Monday, February 16, 2015

Dawn of the Planet of the Apes (2014) - 8 stars out of 10

Dawn of the Planet of the Apes (2014) - 8 stars out of 10

“Dawn of the Planet of the Apes” is a quality sequel in this rebooted series.  While the storyline and human actors fall far short of its predecessor (how can a few Australian no-names compare to James Franco and John Lithgow?), the film makes up for it with jaw-dropping visual effects.  In fact, this film might actually challenge “Interstellar” for the Best Visual Effects Oscar.  “Dawn” is performance-capture technique perfection, with the vividly real animal movements of the actors pairing perfectly with the detailed computer animation.  It is literally unbelievable - you would swear that these were real apes and, in a less competitive year, I truly believe that Andy Serkis would have been nominated for best actor.  The plot was a bit weak but serves as a good bridge between the ape escape at the end of “Rise” and the inevitable battle of the species (which we will hopefully see in the next film).  One of the biggest perspective-changing aspects of the film is the establishment that neither species are the good guys or bad guys.  By basing the conflict off of a misunderstanding, it is clear to see that they could coexist but have no choice in trying to eliminate the other.  The film sets a great tone with its opening.  I don’t typically buy into the “global news report opening sequence,” but this one is a perfect recap of the previous story and puts the global spreading of the ALZ-113 virus into perspective.  In spite of the special effects and grand-scheme-concepts that this film adds to the series, the human acting is a mess.  Gary Oldman was completely underutilized.  He is the biggest name in this film and the writers even acknowledged that by giving him an incredible emotional moment, but then his character basically disappeared and didn’t get another “moment.”  The same goes for Keri Russell, who isn’t given a chance to use her acting chops, and the rest of the cast who just kind of exist to create a reasonable story.  I can't get over the fact that a ton of CGI apes have more personality than the live humans on-screen, but I mean that as a compliment to the apes more than an insult to the humans.  It feels like some of the script was hastily thrown together with repetitive scenes and a lack of intelligent dialogue.  When half of your movie is without dialogue due to ape interaction, you would think that the other half of the movie would be well-written.  Still, the incredible animation and apocalyptic San Francisco make those flaws hardly noticeable.  “Dawn of the Plant of the Apes” needs the rest of the series to make it a great movie, but its special effects would make it worth watching even without a plot.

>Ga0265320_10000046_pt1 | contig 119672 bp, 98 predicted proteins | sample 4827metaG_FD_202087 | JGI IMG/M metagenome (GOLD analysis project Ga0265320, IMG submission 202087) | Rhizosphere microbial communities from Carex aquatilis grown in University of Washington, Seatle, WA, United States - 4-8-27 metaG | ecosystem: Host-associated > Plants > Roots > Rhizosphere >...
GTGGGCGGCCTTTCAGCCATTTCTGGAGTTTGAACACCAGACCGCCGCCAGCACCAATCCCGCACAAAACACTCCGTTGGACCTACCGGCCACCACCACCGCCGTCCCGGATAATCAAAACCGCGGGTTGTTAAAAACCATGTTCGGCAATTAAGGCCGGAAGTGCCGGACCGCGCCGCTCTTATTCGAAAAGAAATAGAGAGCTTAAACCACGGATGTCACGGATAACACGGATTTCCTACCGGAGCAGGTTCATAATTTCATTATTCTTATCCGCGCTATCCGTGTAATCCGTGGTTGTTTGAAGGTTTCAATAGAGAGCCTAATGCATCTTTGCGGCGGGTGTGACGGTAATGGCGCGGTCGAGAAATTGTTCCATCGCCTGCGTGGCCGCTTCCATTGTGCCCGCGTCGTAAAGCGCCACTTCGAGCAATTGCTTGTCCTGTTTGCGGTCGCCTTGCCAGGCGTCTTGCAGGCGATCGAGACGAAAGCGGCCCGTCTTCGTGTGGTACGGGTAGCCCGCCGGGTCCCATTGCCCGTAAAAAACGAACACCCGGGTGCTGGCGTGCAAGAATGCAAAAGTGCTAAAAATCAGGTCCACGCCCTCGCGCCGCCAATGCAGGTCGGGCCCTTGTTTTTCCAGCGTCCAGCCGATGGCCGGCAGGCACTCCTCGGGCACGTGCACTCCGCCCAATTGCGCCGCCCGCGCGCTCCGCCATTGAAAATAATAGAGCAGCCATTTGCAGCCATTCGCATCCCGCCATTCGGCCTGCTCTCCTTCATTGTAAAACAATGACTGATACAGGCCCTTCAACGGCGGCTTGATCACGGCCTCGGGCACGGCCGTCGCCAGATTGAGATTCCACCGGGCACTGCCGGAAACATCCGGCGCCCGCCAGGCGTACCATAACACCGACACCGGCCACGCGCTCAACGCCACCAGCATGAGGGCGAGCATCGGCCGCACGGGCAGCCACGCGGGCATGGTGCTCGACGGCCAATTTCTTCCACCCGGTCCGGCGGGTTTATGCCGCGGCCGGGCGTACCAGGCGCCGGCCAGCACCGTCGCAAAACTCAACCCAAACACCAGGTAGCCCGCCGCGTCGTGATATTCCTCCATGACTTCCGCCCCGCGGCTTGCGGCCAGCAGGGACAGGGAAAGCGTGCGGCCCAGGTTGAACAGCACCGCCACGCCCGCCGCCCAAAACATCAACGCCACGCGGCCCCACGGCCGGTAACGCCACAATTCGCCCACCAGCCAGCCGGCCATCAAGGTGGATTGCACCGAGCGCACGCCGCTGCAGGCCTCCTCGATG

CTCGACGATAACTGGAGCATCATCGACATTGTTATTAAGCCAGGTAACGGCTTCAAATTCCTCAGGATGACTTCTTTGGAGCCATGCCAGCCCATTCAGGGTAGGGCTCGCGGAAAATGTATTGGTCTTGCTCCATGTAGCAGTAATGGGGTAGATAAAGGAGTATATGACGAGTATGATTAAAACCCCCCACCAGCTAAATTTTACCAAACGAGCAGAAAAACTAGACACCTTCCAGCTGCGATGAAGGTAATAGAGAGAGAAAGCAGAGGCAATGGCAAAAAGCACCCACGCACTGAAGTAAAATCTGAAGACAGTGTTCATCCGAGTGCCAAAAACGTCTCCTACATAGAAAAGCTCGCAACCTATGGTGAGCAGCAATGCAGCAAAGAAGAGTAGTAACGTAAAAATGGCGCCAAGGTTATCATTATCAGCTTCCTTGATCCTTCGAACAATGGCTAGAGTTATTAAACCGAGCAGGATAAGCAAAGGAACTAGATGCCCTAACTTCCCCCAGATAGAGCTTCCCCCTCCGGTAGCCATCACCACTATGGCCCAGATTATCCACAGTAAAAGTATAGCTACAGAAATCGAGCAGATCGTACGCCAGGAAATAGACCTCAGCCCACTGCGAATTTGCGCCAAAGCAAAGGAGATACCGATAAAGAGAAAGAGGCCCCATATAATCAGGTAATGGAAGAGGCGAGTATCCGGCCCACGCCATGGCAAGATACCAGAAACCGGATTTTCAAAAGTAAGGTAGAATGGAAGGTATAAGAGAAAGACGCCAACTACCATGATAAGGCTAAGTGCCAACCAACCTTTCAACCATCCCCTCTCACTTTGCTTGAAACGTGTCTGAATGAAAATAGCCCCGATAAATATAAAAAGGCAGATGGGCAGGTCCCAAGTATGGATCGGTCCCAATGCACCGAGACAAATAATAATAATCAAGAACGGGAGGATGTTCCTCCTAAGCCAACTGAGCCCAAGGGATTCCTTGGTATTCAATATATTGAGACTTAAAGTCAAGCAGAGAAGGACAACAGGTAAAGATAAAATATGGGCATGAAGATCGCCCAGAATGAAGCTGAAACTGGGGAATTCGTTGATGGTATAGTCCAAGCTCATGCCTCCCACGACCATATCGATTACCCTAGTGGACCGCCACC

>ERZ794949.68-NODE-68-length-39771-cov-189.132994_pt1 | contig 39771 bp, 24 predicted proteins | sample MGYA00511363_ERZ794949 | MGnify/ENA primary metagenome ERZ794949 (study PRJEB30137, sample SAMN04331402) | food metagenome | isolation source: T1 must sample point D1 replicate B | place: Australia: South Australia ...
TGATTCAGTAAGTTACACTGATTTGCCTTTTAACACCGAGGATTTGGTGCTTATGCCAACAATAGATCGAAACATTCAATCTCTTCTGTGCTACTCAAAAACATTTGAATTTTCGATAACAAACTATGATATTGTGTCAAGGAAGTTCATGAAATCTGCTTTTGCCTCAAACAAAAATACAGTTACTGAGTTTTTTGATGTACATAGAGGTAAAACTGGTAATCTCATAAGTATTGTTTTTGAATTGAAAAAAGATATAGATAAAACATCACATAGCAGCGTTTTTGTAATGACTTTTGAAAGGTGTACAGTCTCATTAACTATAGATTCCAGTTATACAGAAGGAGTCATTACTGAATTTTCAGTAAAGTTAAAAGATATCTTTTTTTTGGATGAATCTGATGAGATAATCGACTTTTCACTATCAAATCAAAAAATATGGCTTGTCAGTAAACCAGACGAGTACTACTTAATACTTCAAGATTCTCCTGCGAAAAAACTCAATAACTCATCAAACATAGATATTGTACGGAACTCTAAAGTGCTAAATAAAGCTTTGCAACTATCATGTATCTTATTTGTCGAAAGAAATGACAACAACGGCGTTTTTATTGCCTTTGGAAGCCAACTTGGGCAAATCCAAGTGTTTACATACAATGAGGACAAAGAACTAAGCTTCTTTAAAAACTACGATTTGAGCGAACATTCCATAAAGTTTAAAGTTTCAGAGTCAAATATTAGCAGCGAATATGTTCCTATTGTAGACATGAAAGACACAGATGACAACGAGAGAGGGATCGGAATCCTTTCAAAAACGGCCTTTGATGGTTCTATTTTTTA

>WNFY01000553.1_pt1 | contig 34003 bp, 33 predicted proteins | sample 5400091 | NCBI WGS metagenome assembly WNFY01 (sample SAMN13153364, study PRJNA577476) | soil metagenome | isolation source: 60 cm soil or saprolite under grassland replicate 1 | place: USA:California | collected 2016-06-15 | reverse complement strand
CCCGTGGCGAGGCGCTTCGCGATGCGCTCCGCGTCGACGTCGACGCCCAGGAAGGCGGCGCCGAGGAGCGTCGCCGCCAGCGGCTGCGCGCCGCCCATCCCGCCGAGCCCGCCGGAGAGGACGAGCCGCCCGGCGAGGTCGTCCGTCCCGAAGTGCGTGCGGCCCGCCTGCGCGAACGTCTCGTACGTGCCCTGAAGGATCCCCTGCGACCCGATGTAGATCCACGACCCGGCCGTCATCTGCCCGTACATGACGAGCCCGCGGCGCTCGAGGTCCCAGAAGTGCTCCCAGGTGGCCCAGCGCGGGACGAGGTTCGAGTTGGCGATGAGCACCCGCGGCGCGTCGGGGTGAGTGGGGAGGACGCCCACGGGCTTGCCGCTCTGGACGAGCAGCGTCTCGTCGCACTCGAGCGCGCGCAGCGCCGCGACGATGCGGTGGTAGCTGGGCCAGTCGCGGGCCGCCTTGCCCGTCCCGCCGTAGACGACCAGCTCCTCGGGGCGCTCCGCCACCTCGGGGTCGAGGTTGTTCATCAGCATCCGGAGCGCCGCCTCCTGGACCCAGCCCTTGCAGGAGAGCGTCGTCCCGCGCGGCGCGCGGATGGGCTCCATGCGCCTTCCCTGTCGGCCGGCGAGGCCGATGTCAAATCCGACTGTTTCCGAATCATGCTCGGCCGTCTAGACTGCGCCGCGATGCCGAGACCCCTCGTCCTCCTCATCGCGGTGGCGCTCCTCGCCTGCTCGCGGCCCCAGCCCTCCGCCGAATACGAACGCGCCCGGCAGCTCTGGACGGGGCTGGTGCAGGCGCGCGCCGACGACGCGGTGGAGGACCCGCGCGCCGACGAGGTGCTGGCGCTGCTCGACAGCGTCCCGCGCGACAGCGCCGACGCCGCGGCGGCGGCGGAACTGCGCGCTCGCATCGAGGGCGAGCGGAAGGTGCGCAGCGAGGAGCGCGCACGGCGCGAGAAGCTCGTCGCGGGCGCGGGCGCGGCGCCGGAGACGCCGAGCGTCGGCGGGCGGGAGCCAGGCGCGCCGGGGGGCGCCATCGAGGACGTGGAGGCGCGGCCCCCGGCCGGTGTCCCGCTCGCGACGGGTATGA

[Pictured: Could it look any more realistic?]

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